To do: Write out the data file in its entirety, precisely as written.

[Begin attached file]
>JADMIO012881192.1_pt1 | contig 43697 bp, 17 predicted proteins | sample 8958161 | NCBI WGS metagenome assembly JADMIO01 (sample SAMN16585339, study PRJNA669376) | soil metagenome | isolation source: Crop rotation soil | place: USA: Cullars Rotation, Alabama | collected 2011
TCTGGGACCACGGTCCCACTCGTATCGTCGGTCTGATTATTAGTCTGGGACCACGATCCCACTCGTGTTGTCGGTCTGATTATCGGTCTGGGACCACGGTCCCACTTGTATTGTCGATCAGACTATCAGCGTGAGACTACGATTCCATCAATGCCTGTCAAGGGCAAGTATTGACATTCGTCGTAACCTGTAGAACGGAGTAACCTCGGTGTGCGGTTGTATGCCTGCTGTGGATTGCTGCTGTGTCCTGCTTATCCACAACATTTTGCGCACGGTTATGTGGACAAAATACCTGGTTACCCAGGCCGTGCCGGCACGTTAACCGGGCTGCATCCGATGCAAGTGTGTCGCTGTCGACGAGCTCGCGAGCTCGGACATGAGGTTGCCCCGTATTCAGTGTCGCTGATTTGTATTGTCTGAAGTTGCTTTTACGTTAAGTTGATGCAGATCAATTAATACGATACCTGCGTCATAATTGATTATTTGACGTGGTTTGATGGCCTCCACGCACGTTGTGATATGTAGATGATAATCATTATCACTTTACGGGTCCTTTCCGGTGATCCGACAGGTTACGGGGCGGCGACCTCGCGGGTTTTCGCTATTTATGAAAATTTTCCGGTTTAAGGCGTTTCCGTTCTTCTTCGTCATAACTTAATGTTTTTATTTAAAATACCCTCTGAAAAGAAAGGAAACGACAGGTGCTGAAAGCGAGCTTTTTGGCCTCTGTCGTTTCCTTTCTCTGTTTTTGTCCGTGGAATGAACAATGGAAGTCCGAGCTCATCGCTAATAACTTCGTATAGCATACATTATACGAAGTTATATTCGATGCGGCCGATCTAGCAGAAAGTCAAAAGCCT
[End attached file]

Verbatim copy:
>JADMIO012881192.1_pt1 | contig 43697 bp, 17 predicted proteins | sample 8958161 | NCBI WGS metagenome assembly JADMIO01 (sample SAMN16585339, study PRJNA669376) | soil metagenome | isolation source: Crop rotation soil | place: USA: Cullars Rotation, Alabama | collected 2011
TCTGGGACCACGGTCCCACTCGTATCGTCGGTCTGATTATTAGTCTGGGACCACGATCCCACTCGTGTTGTCGGTCTGATTATCGGTCTGGGACCACGGTCCCACTTGTATTGTCGATCAGACTATCAGCGTGAGACTACGATTCCATCAATGCCTGTCAAGGGCAAGTATTGACATTCGTCGTAACCTGTAGAACGGAGTAACCTCGGTGTGCGGTTGTATGCCTGCTGTGGATTGCTGCTGTGTCCTGCTTATCCACAACATTTTGCGCACGGTTATGTGGACAAAATACCTGGTTACCCAGGCCGTGCCGGCACGTTAACCGGGCTGCATCCGATGCAAGTGTGTCGCTGTCGACGAGCTCGCGAGCTCGGACATGAGGTTGCCCCGTATTCAGTGTCGCTGATTTGTATTGTCTGAAGTTGCTTTTACGTTAAGTTGATGCAGATCAATTAATACGATACCTGCGTCATAATTGATTATTTGACGTGGTTTGATGGCCTCCACGCACGTTGTGATATGTAGATGATAATCATTATCACTTTACGGGTCCTTTCCGGTGATCCGACAGGTTACGGGGCGGCGACCTCGCGGGTTTTCGCTATTTATGAAAATTTTCCGGTTTAAGGCGTTTCCGTTCTTCTTCGTCATAACTTAATGTTTTTATTTAAAATACCCTCTGAAAAGAAAGGAAACGACAGGTGCTGAAAGCGAGCTTTTTGGCCTCTGTCGTTTCCTTTCTCTGTTTTTGTCCGTGGAATGAACAATGGAAGTCCGAGCTCATCGCTAATAACTTCGTATAGCATACATTATACGAAGTTATATTCGATGCGGCCGATCTAGCAGAAAGTCAAAAGCCT